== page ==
As school districts are struggling to stay fully staffed, business leaders are growing concerned about the implications for their future employees.
Kelly Education, which works with school districts across the country to provide staffing—including substitute teachers, custodial staff, and school nurses—has experienced skyrocketing demand for its services since the pandemic began. To understand the potential impact of educator shortages on the future workforce, the company commissioned a national survey of more than 2,000 executives in July.
The survey, which included responses from leaders of large, mid-size, and small companies, found that employers fear that the educator shortage could lead to a generation of unprepared workers who lack skills like problem-solving and creativity.
The accompanying report from Kelly Education, released this fall, argued that among other factors, educator shortages are driven by growing levels of burnout, low wages, and not feeling safe in school due to the threat of gun violence and potential assaults from students. Kelly Education also used the Bureau of Labor Statistics’ monthly Job Openings and Labor Turnover survey data to project that without any intervention from policymakers, educator shortages may only get worse—and significantly so—in the next three years, largely due to an increase in the number of expected job openings.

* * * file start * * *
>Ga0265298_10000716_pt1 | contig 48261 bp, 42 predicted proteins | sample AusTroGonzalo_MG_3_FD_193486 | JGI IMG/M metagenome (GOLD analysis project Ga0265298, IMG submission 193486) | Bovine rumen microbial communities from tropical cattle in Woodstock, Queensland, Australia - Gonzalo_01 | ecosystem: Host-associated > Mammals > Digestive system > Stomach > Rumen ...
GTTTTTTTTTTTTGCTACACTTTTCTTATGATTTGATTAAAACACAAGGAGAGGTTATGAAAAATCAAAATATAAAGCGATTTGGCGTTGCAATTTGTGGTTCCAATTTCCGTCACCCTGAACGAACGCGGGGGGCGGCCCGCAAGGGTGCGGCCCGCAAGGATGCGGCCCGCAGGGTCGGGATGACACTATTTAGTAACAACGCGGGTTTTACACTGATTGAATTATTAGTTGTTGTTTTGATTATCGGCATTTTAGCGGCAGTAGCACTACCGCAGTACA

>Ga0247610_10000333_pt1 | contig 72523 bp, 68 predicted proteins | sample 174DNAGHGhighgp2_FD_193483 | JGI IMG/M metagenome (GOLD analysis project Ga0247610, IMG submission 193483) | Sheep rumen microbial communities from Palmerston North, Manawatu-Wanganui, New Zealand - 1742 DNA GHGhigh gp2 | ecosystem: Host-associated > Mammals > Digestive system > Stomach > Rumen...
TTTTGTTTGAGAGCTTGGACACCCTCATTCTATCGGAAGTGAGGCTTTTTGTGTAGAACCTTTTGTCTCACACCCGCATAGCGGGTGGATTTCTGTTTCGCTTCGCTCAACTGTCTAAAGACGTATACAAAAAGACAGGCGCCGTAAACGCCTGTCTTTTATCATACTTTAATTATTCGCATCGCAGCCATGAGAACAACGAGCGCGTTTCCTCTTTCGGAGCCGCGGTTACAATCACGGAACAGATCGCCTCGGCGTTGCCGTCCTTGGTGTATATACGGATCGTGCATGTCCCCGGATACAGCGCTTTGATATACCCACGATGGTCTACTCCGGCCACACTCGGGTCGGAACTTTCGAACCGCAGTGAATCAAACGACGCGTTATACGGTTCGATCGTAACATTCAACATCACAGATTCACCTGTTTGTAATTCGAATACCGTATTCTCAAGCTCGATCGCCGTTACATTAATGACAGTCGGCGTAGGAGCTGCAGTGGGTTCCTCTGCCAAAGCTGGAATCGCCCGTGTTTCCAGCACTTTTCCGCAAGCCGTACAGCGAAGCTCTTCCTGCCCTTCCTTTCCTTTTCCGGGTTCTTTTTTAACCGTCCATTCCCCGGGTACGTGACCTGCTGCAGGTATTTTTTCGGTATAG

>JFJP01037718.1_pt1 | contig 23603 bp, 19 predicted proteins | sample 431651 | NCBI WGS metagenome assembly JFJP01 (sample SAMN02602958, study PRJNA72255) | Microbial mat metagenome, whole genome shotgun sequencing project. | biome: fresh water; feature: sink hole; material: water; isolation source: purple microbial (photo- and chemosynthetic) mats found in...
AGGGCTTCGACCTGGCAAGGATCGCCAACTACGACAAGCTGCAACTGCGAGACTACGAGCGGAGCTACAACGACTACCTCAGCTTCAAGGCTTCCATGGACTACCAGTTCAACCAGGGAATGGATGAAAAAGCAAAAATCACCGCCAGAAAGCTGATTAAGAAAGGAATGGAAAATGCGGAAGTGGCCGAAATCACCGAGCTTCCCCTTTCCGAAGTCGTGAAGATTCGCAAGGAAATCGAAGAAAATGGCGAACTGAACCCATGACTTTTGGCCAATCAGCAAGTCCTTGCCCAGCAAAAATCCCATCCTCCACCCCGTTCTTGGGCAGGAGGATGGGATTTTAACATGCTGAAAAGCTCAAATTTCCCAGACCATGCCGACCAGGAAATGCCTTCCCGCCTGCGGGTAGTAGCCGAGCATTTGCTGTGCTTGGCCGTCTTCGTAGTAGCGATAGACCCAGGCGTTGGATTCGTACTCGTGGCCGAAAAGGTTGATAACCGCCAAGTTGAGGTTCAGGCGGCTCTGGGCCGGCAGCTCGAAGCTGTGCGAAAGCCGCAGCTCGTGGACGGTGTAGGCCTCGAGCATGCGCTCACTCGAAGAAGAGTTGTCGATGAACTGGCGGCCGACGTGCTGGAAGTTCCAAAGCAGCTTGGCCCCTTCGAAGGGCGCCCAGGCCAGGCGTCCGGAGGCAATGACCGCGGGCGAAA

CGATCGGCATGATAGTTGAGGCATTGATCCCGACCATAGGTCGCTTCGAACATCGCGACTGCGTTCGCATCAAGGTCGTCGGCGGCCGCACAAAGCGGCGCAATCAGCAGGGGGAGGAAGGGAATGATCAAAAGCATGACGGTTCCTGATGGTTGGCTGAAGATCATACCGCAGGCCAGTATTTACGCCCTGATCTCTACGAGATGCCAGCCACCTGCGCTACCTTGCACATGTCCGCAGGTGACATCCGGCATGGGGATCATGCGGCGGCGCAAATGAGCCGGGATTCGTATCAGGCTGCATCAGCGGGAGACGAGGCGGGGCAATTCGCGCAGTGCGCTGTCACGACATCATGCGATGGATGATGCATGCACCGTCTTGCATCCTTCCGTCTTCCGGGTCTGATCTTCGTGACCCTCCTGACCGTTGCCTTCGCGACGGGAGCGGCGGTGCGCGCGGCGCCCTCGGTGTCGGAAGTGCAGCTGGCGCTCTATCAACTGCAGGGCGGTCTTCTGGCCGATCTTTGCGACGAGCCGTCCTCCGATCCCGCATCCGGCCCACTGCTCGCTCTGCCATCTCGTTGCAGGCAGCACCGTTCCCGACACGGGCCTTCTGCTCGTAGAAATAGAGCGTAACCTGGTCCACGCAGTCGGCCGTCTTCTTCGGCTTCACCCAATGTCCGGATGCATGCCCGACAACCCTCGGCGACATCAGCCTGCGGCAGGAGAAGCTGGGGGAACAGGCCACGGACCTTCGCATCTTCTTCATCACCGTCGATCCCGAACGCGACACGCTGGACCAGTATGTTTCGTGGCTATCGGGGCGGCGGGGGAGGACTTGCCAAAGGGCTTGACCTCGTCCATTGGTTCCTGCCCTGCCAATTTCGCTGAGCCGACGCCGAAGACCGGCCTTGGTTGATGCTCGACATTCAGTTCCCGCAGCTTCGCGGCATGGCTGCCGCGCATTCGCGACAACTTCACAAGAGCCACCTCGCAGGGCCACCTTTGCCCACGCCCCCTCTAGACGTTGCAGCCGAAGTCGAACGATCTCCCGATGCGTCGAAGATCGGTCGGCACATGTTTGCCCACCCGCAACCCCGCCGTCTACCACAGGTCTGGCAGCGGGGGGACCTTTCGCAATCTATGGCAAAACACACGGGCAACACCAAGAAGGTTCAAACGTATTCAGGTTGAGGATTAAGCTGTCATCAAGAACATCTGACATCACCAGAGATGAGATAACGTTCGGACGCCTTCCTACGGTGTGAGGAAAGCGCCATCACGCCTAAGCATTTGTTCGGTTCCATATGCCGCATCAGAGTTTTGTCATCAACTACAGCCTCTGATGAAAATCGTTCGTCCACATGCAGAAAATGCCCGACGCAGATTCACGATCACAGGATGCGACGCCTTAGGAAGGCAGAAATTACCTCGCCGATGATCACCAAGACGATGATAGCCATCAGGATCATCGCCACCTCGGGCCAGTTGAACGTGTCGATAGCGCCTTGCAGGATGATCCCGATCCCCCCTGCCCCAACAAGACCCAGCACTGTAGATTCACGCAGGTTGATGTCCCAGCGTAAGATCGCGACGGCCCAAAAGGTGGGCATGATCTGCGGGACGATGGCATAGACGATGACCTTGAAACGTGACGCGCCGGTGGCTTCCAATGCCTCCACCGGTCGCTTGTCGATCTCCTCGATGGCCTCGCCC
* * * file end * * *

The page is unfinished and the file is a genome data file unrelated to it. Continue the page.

The BLS data includes everyone who works in public education, from teachers to administrators to bus drivers. The size and scope of teacher shortages is impossible to pin down because there is no national real-time, comprehensive data.
Education Week spoke to Nicola Soares, the president of Kelly Education, about what she’s seen in schools this year and what she learned from surveying business leaders about their views on educator shortages. This interview has been edited for length and clarity.
What is Kelly Education seeing this year as far as staffing shortages?
We’re still continuing to see the increased demand, particularly with teacher vacancies—every grade level, every subject [and] discipline areas. In addition to that, building principals. But what is interesting to me—it’s not only the academic side of the house, but any positions that support the general day-to-day operations of a school. We’re seeing talent shortages everywhere.
Are you seeing more of a demand for substitutes on a short-term or long-term basis?
It’s everything. We’re starting to see increases of COVID illness as we’re going into the fall and winter months [now]. Also, we’re starting to see an increase of long-term vacancies pop up as a result of performance evaluations that are starting this fall, and maybe [because of] full-time talent in a school district considering, “Do I want to stay in the profession?”
Paraeducators and also school nurses are in high demand, and that’s not a surprise there. Those folks, they’re serving the need for longer-term assignments, and a lot of that ebbs and flows with student enrollment and whatever the need is in the last couple years. Given the pandemic, those services have increased in demand as well.
Who are you turning to meet that increased demand? Have non-traditional candidates expressed interest in working in schools?
We’re seeing a lot of healthcare professionals raise their hands to be a substitute teacher and try out a second career—maybe as a result of being burnt out from fatigue with the pandemic, but still, individuals who are very purpose-driven and want to care for folks. Education is a nice transfer of that.